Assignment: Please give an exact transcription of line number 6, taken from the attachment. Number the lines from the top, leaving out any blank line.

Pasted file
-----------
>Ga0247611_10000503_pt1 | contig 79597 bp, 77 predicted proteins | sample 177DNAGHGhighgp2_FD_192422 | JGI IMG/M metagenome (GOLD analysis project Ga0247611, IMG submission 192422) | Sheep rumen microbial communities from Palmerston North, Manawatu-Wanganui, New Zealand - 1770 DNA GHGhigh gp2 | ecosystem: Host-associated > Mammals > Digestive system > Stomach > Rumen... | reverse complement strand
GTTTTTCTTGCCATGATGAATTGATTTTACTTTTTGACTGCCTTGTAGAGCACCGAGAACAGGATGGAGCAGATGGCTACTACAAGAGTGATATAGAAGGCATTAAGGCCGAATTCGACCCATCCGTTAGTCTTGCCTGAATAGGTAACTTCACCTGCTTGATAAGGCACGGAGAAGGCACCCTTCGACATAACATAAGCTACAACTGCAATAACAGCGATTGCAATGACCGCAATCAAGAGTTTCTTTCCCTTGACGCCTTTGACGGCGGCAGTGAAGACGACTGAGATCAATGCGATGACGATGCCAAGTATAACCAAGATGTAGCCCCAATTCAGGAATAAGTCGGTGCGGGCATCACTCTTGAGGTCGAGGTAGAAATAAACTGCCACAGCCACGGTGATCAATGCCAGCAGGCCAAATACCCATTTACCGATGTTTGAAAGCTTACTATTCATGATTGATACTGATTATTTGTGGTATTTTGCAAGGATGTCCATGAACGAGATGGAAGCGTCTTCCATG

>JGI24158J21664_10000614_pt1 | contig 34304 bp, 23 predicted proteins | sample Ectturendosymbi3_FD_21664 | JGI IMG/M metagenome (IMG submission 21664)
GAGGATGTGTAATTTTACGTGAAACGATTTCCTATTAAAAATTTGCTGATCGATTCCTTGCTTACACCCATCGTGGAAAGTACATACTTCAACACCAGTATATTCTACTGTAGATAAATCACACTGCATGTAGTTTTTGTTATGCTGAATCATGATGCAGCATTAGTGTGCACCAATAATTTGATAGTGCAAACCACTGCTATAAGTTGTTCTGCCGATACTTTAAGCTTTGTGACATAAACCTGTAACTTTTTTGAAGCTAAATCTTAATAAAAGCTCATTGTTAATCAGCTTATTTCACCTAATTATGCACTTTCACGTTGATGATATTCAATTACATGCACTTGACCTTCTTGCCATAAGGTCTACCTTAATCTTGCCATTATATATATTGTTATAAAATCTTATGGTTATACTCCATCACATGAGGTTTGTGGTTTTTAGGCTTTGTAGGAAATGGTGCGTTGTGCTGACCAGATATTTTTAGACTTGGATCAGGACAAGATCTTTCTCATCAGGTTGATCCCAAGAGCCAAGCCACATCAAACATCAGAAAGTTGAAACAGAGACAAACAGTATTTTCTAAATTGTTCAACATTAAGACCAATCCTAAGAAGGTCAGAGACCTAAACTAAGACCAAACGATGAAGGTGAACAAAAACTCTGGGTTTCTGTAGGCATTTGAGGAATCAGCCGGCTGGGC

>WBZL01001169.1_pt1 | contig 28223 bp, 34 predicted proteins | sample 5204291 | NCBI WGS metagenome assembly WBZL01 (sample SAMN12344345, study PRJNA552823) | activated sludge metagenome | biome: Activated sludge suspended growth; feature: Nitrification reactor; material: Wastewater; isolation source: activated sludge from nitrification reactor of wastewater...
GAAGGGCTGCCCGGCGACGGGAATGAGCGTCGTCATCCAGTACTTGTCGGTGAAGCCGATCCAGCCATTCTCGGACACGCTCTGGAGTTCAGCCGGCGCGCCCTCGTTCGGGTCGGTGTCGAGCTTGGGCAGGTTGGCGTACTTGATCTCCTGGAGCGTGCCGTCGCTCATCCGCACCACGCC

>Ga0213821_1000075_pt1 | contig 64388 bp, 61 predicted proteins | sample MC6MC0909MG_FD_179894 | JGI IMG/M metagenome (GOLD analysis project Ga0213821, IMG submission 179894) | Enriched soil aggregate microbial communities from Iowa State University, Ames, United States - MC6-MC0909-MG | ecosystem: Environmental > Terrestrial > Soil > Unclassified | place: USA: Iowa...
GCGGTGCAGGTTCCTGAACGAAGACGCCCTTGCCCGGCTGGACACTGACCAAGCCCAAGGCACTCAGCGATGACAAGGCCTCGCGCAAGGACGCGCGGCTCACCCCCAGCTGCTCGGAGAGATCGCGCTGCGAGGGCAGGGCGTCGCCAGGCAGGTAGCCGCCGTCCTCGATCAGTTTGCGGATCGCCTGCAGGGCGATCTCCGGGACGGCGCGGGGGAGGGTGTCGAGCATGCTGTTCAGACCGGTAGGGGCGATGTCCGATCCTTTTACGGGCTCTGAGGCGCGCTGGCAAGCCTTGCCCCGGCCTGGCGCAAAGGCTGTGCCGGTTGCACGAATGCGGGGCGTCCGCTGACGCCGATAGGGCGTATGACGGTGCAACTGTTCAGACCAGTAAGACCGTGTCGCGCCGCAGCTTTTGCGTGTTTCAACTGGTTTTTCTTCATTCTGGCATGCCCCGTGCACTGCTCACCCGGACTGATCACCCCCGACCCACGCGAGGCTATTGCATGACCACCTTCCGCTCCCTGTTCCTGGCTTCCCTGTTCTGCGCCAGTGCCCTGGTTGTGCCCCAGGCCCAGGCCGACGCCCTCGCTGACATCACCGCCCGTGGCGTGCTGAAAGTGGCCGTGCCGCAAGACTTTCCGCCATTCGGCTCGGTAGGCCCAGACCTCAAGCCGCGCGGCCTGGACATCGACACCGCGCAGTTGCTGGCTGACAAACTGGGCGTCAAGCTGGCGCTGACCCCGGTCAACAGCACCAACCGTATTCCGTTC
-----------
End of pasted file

GAAGGGCTGCCCGGCGACGGGAATGAGCGTCGTCATCCAGTACTTGTCGGTGAAGCCGATCCAGCCATTCTCGGACACGCTCTGGAGTTCAGCCGGCGCGCCCTCGTTCGGGTCGGTGTCGAGCTTGGGCAGGTTGGCGTACTTGATCTCCTGGAGCGTGCCGTCGCTCATCCGCACCACGCC